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CHICAGO (WLS) — Food stamp recipients in Illinois may not have enough money to adequately feed their families, according to a report from the research group Urban Institute.

The study revealed a gap between what Supplemental Nutrition Assistance Program (SNAP) recipients receive each month and the cost of an average meal. Consumer advocates argue that rising food prices justify an increase in the federal SNAP program that would benefit not only food stamp recipients but the entire country.

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“I only get welfare, and that's not much money. Without food aid, I wouldn't be able to eat,” said June Campbell.

Campbell is one of nearly 42 million Americans who rely on SNAP, but said she has had a hard time getting by on her food stamps lately.

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A study by the nonpartisan research group Urban Institute found that SNAP benefits are insufficient. Their data shows that the average maximum SNAP benefit amount in 2023 was $2.84 per meal, which is $0.53 less than the average cost of an inexpensive meal of $3.37.

Elaine Waxman, a senior fellow at the Urban Institute, said the extra money families have to spend out of pocket per meal quickly adds up for them.

“This tells us that while the SNAP program is very effective at reducing food insecurity, it is actually underfunded and does not provide people with enough resources to actually put food on the table,” she said.

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Waxman said that four in 10 households in the U.S. use SNAP as their only way to purchase food and that the family suffers when those benefits expire.

“That means they have to develop coping strategies. So they buy cheaper, less nutritious but higher calorie alternatives to make ends meet. They have to rely on food donations,” she said. “I think what's particularly concerning for us is that we know that food insecurity is associated with a higher risk of a number of health problems, such as diabetes and high blood pressure.”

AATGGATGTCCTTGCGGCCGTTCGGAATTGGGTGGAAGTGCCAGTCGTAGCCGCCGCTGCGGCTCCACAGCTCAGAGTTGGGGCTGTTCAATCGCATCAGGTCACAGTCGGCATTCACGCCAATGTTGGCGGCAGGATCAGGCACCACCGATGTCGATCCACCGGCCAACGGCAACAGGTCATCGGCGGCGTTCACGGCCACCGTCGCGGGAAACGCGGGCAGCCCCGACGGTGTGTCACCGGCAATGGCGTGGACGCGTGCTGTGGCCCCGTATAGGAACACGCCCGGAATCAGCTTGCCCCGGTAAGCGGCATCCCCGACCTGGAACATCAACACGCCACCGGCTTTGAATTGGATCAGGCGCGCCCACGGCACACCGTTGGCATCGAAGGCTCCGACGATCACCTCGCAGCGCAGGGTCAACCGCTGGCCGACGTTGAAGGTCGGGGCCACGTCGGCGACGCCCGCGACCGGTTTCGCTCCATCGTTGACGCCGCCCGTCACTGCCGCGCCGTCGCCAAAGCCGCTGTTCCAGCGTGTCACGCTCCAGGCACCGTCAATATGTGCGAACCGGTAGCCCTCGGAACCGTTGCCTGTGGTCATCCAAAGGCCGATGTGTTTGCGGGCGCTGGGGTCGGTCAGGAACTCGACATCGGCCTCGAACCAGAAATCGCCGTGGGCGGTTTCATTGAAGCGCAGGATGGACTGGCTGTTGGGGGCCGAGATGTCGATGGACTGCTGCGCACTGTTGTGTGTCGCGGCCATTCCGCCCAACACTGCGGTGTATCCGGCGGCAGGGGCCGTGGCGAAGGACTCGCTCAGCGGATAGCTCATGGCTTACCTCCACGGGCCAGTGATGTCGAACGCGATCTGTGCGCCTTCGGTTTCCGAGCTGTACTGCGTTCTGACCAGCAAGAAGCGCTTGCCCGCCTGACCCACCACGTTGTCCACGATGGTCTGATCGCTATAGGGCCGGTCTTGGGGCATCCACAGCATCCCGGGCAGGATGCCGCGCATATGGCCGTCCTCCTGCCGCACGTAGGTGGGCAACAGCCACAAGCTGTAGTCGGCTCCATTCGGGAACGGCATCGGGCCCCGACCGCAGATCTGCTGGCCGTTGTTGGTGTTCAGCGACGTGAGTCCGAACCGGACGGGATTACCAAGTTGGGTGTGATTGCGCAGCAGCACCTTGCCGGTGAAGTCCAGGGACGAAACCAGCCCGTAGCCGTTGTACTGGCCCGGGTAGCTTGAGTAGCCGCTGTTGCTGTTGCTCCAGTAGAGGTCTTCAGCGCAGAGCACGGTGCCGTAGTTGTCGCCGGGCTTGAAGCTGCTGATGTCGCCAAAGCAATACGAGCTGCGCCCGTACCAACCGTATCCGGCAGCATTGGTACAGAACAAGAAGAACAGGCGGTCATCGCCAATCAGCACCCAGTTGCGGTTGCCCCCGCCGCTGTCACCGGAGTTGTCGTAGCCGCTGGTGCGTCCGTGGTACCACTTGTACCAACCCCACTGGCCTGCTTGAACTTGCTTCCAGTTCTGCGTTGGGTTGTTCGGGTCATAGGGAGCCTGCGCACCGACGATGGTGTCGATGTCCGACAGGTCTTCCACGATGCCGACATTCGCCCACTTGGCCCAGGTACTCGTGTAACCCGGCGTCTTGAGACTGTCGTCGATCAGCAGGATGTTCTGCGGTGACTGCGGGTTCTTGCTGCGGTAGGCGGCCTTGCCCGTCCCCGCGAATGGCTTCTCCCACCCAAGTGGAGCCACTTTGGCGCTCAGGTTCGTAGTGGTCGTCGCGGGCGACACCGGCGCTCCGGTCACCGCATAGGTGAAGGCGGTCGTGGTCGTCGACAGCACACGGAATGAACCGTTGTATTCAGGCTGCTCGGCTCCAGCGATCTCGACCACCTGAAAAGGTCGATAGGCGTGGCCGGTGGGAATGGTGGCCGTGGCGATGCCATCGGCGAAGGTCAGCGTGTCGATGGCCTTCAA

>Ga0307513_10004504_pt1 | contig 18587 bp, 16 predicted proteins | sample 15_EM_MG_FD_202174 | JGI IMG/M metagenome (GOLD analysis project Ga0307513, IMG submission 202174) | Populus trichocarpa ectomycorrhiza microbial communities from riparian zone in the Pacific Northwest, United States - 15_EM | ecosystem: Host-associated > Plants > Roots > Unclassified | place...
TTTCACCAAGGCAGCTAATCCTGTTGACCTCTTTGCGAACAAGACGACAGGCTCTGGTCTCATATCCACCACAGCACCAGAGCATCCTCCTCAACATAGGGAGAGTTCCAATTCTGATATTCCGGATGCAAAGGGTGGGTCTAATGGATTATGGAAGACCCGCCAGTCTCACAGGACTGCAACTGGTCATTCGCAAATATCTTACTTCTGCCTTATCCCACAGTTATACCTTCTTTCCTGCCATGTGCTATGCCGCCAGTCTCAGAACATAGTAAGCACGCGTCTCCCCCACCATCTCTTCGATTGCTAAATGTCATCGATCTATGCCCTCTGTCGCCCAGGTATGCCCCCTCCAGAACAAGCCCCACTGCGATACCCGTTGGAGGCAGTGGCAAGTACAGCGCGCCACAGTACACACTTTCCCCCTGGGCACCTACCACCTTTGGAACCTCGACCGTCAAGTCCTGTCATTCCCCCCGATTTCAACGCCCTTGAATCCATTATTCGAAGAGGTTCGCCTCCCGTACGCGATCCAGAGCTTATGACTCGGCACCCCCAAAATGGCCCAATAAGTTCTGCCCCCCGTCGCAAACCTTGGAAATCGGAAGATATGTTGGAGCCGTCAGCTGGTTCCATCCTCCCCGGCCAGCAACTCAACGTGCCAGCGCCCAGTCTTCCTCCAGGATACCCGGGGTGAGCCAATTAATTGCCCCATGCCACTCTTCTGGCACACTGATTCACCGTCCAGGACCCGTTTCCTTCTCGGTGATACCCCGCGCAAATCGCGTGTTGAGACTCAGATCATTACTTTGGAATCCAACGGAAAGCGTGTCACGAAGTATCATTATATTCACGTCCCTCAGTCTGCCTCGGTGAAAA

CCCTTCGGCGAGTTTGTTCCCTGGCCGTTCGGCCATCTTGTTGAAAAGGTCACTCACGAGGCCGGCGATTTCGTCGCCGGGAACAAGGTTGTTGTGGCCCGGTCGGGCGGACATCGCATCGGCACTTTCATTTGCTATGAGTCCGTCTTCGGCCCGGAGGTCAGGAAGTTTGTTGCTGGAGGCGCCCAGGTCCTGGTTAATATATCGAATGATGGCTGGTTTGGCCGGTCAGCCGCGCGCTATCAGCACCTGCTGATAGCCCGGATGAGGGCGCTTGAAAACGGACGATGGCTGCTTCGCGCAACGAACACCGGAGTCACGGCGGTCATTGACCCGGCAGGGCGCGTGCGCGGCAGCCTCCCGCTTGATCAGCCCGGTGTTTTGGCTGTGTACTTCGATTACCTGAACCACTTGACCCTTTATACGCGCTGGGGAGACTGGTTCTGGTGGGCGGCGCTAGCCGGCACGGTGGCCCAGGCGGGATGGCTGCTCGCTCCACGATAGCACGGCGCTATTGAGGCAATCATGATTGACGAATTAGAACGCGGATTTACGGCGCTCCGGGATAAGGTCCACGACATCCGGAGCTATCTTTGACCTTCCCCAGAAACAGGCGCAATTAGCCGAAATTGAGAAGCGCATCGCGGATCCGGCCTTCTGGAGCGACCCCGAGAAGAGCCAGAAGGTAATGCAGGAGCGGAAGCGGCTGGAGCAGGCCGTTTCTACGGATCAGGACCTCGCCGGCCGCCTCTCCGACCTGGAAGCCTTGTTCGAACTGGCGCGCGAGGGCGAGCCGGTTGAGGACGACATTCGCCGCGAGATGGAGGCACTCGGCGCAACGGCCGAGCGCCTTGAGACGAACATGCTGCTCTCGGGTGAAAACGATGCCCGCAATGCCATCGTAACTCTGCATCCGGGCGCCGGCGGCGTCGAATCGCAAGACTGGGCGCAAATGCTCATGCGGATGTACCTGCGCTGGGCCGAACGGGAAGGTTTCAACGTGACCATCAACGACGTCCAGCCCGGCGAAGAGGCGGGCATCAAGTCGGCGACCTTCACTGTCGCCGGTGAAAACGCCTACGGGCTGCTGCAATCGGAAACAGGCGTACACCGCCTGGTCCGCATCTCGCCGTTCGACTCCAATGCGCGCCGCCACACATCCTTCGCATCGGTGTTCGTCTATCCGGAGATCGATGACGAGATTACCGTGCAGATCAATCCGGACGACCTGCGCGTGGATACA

In 2021, the U.S. Department of Agriculture updated the Thrifty Food Plan, which estimates the cost of a healthy diet and is used to determine the amount of SNAP benefits. It was the first permanent update to the Thrifty Food Plan in 45 years.

“It actually increased the value of SNAP benefits by about 21%. But the statistics we just discussed show that we're still not where we wanted to be,” Waxman explained.

The U.S. Department of Agriculture (USDA), which oversees the SNAP program, told the I-Team that significant steps have been taken to increase benefits. It said, “SNAP is the most powerful and far-reaching tool available to ensure that low-income people can purchase healthy food. USDA's core food assistance programs are designed to respond to changing economic conditions, including rising food prices, and to mitigate the impact of inflation on American families.”

SNAP recipients also received a temporary increase in their benefits due to COVID-19.

“Food insecurity dropped dramatically during that time, even though many people were temporarily unemployed or perhaps facing cost pressures due to illness, among other things,” Waxman said. “So we saw that increasing SNAP benefits can really make a big difference. Unfortunately, that expired at the end of the pandemic. We understand that it was a temporary benefit, but we learned from it.”

Campbell hopes lawmakers and the federal government will work to provide more SNAP assistance as she struggles to make a living.

“Come here, I just spent $150. I'm only one person. When my husband was alive, $150 would have fed us for a month. But not anymore,” she said.

The Urban Institute said SNAP benefits are an issue everyone in our country should get behind because without nutritious meals, chronic diseases like diabetes and high blood pressure rise, which in turn leads to higher health care costs for everyone.

Illinois Congressman Jonathan Jackson, a member of the Agriculture Committee, said he is actively committed to expanding SNAP through a bipartisan farm bill. The current farm bill expires in September.

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